Why a Mormon Will Have Trouble

      In a previous diary entry, I noted that both Mitt Romney and John Huntsman would have trouble winning the nomination for the Republican Party and an equally difficult time in a general election.  Some took note that I seemed to intimate that their religion more than any factor would be a likely factor to oppose a Mormon candidate.  With Romney, he has baggage, such as Romneycare in Massachusetts, while Huntsman was a member of the Obama Administration.  Personally, these factors, more than their religion, are greater factors to vote against them, although I would be more inclined to support Huntsman.  Regardless, I think many who took exception to any comments they misinterpreted are also those who live in some weird utopia where religion, age, race, and other demographic factors play no role in supporting candidates.  My experience has been that they do play a role despite what people say overtly.

     As to the subject at hand, practically every poll I have seen in the past indicates that a Mormon would have a difficult time garnering support.  Some of these polls go back to 2006, but I am quite confident that the attitudes, thoughts and beliefs of the electorate have not changed dramatically in the ensuing 5 years.  In 2006, a Fox News poll showed that 32% of voters were less likely to vote for a Mormon leaving everything else off the table.  Only three groups fared worse- Muslims, atheists, and Scientologists.  In 2007, a Pew Research poll found that 25% of voters were less likely to vote for a Mormon.  That is just those who answered the poll question honestly.  One can surmise that perhaps the percentage is even higher than 25%.  What is even more interesting is that among white Christian evangelicals who attend church weekly, the percentage of those stating they would be less likely to support a Mormon candidate rises to 41%.  Considering that a Republican candidate has to survive South Carolina on their way to the nomination, a candidate not only has to overcome his record as Governor of Massachusetts, but there will be those whispered doubts about his religion.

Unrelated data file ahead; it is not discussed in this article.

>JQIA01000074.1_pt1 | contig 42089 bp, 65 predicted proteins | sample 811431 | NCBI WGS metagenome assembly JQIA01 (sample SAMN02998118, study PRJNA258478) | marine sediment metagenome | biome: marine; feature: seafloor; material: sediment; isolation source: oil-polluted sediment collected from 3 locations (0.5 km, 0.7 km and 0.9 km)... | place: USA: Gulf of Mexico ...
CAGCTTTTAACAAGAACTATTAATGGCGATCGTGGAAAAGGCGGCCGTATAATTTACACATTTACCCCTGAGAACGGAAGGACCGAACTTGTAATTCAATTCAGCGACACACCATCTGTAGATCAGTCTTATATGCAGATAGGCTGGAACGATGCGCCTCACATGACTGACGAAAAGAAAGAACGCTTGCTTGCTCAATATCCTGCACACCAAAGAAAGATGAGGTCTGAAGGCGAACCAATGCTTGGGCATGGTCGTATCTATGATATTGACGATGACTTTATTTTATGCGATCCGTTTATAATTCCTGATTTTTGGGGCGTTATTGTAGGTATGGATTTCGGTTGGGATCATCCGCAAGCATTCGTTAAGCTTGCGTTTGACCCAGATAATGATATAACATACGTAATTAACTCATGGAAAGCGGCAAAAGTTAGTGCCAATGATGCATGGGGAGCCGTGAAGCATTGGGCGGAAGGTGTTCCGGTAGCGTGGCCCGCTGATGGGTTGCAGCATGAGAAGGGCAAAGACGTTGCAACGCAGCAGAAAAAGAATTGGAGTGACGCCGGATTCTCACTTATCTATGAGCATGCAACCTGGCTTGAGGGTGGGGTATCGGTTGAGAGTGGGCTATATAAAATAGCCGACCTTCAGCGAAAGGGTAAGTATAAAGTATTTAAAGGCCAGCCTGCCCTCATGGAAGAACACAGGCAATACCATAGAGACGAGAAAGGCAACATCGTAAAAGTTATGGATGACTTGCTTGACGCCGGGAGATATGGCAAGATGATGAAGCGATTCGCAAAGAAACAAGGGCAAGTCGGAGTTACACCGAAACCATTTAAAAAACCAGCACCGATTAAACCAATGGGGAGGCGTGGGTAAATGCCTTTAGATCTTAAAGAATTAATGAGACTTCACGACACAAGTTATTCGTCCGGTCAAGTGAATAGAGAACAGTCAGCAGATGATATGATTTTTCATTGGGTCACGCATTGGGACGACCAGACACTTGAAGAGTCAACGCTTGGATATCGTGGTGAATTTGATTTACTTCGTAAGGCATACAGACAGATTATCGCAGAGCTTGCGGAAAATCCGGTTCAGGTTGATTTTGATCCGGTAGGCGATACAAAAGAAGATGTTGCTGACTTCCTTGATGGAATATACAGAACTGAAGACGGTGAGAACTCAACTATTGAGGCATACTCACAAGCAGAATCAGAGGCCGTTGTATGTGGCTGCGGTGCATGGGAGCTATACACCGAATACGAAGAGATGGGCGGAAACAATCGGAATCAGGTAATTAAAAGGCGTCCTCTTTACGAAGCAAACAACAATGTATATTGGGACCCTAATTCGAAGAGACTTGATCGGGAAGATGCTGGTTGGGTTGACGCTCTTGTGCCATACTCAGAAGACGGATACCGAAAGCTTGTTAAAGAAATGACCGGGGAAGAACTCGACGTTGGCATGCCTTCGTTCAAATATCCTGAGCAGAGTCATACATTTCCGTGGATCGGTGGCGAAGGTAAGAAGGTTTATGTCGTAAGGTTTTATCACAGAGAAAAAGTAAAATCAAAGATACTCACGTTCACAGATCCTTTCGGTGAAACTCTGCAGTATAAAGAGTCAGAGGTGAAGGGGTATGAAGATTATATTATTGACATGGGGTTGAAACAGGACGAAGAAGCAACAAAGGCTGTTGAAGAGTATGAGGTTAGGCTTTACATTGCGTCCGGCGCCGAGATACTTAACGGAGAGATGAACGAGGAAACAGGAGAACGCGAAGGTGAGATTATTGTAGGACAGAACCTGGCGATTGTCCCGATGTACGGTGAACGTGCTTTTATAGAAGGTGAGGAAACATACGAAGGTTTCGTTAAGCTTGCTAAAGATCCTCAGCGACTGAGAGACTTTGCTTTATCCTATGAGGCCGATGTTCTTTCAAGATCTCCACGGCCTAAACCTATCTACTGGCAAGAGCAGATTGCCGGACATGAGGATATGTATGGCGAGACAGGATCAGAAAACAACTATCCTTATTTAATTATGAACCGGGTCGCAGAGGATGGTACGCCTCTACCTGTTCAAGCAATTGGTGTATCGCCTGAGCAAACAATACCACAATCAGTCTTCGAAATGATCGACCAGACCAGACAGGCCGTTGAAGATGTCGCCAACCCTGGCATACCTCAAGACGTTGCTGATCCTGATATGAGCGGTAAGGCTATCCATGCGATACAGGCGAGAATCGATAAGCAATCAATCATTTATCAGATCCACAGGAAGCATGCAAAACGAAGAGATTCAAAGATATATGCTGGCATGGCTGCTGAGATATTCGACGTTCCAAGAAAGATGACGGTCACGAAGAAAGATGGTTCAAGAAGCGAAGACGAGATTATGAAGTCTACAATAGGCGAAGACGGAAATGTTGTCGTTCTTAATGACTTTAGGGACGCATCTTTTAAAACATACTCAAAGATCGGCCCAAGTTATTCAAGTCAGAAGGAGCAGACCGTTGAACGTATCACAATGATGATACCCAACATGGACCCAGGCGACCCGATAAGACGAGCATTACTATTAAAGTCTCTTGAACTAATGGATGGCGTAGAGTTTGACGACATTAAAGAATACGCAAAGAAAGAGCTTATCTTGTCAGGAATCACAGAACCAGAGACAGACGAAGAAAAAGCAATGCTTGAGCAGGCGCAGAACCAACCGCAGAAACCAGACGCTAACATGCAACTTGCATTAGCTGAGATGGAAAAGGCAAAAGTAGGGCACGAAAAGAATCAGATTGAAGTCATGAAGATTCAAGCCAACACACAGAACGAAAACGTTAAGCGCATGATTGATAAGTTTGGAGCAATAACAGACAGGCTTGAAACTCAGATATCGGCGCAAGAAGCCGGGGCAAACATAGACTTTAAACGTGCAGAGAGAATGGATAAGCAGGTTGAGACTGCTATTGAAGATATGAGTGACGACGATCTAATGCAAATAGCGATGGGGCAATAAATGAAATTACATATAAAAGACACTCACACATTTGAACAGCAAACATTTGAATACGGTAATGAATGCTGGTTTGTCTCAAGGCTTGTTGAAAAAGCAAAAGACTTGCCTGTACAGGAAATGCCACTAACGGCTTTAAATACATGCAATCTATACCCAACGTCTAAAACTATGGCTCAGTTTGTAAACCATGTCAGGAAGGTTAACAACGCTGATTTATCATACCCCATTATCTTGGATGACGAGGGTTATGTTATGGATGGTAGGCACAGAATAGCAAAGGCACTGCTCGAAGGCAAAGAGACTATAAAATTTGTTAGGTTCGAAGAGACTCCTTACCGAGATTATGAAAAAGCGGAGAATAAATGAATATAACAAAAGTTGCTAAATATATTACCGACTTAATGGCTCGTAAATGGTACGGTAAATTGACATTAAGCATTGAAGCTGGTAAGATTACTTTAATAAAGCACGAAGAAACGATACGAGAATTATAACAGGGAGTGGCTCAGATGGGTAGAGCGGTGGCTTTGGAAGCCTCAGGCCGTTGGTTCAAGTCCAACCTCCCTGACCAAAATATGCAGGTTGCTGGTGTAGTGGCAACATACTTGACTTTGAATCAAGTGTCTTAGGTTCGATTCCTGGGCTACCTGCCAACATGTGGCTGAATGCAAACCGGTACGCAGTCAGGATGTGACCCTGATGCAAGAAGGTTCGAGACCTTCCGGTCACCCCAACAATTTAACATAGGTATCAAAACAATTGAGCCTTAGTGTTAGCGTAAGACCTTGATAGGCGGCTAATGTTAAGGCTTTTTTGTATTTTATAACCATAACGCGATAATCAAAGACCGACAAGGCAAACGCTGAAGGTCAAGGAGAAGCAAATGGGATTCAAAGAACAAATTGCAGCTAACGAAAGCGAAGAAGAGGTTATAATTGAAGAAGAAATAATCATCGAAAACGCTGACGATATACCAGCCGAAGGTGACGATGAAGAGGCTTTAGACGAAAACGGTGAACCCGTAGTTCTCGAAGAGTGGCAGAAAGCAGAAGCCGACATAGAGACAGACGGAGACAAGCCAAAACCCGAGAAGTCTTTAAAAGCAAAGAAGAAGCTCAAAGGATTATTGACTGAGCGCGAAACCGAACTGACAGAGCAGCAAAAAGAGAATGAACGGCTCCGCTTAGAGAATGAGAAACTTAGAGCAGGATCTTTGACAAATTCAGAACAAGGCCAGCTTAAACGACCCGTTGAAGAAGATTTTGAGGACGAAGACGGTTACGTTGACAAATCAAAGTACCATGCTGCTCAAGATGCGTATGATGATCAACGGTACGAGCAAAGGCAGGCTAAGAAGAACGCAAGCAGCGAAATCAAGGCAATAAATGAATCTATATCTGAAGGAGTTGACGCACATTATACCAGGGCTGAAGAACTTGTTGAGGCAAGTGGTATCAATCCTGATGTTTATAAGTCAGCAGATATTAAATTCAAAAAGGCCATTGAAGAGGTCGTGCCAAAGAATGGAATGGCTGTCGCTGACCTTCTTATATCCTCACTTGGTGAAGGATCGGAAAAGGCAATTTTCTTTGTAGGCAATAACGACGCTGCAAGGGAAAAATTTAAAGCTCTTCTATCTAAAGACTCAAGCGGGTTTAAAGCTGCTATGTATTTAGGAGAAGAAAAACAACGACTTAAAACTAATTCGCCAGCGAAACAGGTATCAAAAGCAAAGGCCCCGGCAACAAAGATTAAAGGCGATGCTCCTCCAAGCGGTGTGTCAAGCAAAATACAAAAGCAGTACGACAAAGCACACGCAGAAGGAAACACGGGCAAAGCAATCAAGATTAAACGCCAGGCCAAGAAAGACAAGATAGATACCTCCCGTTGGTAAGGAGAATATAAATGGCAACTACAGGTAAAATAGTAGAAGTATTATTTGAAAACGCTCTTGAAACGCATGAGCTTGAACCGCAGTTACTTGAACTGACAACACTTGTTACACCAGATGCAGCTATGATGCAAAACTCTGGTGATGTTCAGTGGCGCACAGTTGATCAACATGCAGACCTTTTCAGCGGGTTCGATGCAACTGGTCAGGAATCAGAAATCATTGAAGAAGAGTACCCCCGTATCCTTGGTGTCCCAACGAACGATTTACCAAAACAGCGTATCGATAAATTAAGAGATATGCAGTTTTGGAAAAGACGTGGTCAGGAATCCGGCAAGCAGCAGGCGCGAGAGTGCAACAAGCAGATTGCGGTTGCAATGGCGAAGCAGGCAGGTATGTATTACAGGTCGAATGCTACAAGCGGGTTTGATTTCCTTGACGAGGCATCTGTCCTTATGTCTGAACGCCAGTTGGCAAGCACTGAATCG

Looking at more recent polls where Romney is considered, his approval rating among conservatives in Iowa is a mere 48%.  Compare that with Mike Huckabee at 66%.  In an even more conservative state like Georgia, where his religion will no doubt be an even bigger issue, his support amongst conservatives is not much better at 52%.  Traditional conservatives who just happen not to be Mormons like Newt Gingrich and Mike Huckabee fare better amongst conservatives in a conservative state at 78% and 83% respectively.

      It is when we move away from the Bible Belt states that Romney’s Mormonism plays less of a role, yet still weighs upon him.  For example, in Michigan, Romney receives a 66% favorable rating among conservatives compared to Huckabee’s 68%.  And in transitional states, like Florida that I do not consider the Bible Belt in the overall sense (the northern panhandle is, of course), Romney compares somewhat favorably with Gingrich but not with Huckabee.  Why?